Lincoln's 2015 MKC is expected to help send brand sales surging. Source: Ford/Lincoln Motor Company.

It's a little amusing to see Matthew McConaughey, who played a slightly sketchy character in 2011's The Lincoln Lawyer, traveling around in a Lincoln town car as he becomes the new face of the company's advertising.

It's no secret Lincoln has been struggling over the last decade, and has had a difficult time luring younger and more affluent buyers with an aging and dull vehicle lineup. McConaughey, an Academy Award winner for Best Actor, could certainly help in that department, but first Lincoln will have to avoid repeating a huge mistake.

MKC must avoid the MKZ debacle
To say last year's launch of Lincoln's flagship MKZ sedan was embarrassing would be an understatement. Ford (NYSE:F) had declared the Lincoln MKZ the beginning of a new era, a rebirth of the Lincoln brand that had fallen off a cliff from its success in the 1990s. Unfortunately, its advertising got mixed reviews, and that problem was compounded by an even bigger mistake.

Lincoln ran two Super Bowl ads in 2013, which did spur consumer interest and dealer orders. However, due to supplier bottlenecks and longer-than-anticipated quality checks, supply of the Lincoln MKZ arrived months after its advertising, and the lack of vehicle inventory sent sales plummeting on top of its advertising not having its full impact.

Chart by author. Data source: Ford's monthly sales releases. 

Fast-forward to today, and Lincoln is determined not to waste its advertising campaign featuring McConaughey and an all-new MKC luxury crossover. Lincoln's all-new MKC, aiming to serve a surging luxury crossover market, arrived at dealerships in May, selling 677 vehicles before more than doubling to 1,534 and 1,760 units sold in July and August, respectively. With ample supply reaching dealerships, Lincoln just recently launched its new ad campaign. 

Matthew McConaughey in one of the campaign's commercials. Source: Lincoln.

"When Lincoln came to me with the idea and the campaign, I liked what the message was about," McConaughey told Automotive News. "'Authentic' was the word that kept coming out. I like the history, the fact that it's American made. The campaign's not screaming for attention. It's as much about the mood, the silence between the words."

Lincoln's MKC launch has clearly started off much smoother than that of the brand's flagship MKZ, with ample vehicle supply reaching dealerships before advertising hit television screens across America. This is the beginning of a two-year endorsement deal between Lincoln and McConaughey, and time will tell how effective the campaign will be. However, that won't be the last hurdle facing Lincoln, and McConaughey won't be able to help on the next task.

Lincoln can't just be Super-Ford
One of the biggest consumer complaints is that Lincoln, in the past, was just a rebranded Ford vehicle -- and to some extent, those complaints were accurate. Unfortunately, in recent years Ford hasn't had the funds to pour into the revitalization of its all-but-dead luxury brand, and that had a negative impact on the quality offered by Lincoln vehicles. That's beginning to change, as Ford has pledged to spend the money to develop all-new vehicles, as well as upping the quality, technology, and drive trains on its Lincoln lineup. Ford's newly devoted attention to Lincoln has already paid off to some extent: Lincoln was one of the most improved brands in J.D. Power's 2014 car quality survey, jumping seven spots into the top 10.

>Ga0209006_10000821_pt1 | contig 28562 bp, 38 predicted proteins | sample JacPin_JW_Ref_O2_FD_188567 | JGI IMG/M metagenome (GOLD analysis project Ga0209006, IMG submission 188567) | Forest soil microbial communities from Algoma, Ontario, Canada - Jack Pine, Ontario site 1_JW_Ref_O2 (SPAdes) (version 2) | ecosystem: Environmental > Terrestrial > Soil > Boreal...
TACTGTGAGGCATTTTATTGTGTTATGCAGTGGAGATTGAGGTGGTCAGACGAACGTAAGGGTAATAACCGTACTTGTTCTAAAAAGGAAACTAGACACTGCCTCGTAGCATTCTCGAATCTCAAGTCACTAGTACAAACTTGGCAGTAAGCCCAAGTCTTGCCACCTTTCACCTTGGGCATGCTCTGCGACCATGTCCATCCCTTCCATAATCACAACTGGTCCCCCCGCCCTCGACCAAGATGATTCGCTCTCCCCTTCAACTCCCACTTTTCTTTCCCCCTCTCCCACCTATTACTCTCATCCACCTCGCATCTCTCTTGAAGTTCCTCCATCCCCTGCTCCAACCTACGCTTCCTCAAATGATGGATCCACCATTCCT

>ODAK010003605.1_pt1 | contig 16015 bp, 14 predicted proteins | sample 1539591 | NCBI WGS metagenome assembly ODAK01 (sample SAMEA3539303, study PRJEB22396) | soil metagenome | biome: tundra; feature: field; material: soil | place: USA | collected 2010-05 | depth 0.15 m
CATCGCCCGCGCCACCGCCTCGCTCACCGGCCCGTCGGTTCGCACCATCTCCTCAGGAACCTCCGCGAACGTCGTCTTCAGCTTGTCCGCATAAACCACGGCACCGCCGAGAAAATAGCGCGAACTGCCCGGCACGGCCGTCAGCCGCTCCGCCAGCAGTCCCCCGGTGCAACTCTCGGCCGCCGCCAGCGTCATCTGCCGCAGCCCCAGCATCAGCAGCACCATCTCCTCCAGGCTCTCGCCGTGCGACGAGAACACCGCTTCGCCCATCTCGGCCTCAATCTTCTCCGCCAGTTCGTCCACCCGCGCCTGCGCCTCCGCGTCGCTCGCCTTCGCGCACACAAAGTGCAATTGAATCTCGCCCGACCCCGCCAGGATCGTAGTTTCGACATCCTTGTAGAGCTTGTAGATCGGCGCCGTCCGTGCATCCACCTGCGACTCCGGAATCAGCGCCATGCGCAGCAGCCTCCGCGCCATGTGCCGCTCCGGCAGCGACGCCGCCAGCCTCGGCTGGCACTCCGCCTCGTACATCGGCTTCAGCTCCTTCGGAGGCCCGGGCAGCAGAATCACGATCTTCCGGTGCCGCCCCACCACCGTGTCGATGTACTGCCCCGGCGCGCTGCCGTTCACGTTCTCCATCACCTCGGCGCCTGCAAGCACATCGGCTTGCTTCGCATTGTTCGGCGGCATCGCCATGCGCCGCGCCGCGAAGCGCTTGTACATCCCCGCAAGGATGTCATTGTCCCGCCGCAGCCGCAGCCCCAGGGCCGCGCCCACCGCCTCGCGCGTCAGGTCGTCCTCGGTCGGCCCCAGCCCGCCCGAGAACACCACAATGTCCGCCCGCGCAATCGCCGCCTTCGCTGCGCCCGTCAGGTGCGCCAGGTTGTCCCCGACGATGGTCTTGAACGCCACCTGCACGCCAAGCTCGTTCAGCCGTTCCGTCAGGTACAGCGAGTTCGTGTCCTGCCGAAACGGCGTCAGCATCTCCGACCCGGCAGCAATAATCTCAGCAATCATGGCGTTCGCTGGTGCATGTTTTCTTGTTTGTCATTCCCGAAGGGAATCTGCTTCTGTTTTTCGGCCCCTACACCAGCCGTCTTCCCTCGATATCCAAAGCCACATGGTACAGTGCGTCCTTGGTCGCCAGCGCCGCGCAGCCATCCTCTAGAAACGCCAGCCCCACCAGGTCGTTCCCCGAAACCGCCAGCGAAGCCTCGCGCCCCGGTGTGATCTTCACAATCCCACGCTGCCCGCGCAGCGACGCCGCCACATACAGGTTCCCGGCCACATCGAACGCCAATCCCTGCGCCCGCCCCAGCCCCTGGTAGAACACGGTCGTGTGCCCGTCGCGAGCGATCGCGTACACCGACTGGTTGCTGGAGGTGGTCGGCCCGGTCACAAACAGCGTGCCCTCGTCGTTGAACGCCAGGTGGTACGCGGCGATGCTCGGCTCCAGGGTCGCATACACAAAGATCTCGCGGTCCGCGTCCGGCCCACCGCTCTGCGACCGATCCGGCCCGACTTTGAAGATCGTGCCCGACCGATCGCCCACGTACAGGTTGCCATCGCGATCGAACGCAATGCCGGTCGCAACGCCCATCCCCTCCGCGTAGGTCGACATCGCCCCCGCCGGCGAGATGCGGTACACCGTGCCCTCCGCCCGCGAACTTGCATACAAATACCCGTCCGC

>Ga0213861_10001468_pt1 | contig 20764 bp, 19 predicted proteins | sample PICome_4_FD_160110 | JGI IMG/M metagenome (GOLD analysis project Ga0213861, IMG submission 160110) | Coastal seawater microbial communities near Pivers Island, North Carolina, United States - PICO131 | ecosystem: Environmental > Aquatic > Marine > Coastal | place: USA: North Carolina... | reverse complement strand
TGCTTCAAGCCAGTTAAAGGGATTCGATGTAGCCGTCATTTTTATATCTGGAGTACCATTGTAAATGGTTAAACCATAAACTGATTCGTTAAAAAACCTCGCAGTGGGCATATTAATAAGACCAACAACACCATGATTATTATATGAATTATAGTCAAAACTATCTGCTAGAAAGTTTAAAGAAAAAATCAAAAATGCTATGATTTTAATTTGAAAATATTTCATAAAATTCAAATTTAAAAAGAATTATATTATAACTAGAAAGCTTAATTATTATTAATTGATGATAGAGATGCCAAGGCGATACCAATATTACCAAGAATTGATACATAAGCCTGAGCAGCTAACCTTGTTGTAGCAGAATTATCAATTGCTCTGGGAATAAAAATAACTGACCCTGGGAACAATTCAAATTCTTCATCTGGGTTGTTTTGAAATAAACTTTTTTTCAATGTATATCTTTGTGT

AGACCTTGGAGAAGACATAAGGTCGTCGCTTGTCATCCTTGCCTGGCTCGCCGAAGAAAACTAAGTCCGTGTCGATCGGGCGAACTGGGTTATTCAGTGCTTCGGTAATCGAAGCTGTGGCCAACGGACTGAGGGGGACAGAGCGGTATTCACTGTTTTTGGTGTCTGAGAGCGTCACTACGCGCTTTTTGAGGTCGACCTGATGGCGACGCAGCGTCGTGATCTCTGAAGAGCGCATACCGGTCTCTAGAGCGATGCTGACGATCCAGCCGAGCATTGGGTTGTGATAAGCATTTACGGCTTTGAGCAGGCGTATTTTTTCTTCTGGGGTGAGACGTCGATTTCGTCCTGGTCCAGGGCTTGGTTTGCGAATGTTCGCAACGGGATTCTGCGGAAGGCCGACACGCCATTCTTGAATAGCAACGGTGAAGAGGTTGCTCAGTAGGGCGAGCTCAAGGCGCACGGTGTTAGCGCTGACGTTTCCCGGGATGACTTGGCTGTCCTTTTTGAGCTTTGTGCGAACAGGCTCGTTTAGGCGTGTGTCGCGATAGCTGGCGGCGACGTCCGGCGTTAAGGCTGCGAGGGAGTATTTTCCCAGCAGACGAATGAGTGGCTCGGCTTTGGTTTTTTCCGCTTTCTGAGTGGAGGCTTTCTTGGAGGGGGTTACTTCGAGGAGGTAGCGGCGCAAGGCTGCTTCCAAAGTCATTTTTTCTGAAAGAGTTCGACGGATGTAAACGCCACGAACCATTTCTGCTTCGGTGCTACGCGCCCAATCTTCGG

Better technology and quality will help Lincoln, drastically. Source: Lincoln.

Lincoln has yet to develop a knockout vehicle that will open up comparisons to what the market considers true luxury vehicles -- think: BMW, Mercedes-Benz, Lexus. Likely, this rebirth in Lincoln is going to take decades for it to compete directly in sales and quality with those global luxury brands. Despite the length of time required, and, of course, large amounts of effort and capital, it will be very important.

Consider these two factors. First, a successful Lincoln means larger improvements on Ford's top and bottom lines, as luxury vehicles command higher transaction prices and fatter margins -- meaning more of each dollar is going to Ford's piggy bank. That's something investors love to see, and it's one reason Ford doesn't trade at a premium price, as global automakers with a successful brand often do.

Second, consider the incremental sales Ford will garner when a loyal consumer of many years is ready to jump from a mainstream vehicle to a top-of-the-line luxury vehicle. Oftentimes, despite being a Ford fan, the consumer must head off a Ford/Lincoln lot to find the desired luxury vehicle -- a lost sale, which is devastating in an industry that commands very high loyalty and retention rates on vehicle brands.

Ultimately, Lincoln's new marketing campaign with the MKC is a great step, and could prove very valuable in the long-term revival of a brand that had completely lost its way over the last decade-and-a-half. 

Daniel Miller owns shares of Ford. The Motley Fool recommends BMW and Ford. The Motley Fool owns shares of Ford. Try any of our Foolish newsletter services free for 30 days. We Fools may not all hold the same opinions, but we all believe that considering a diverse range of insights makes us better investors. The Motley Fool has a disclosure policy.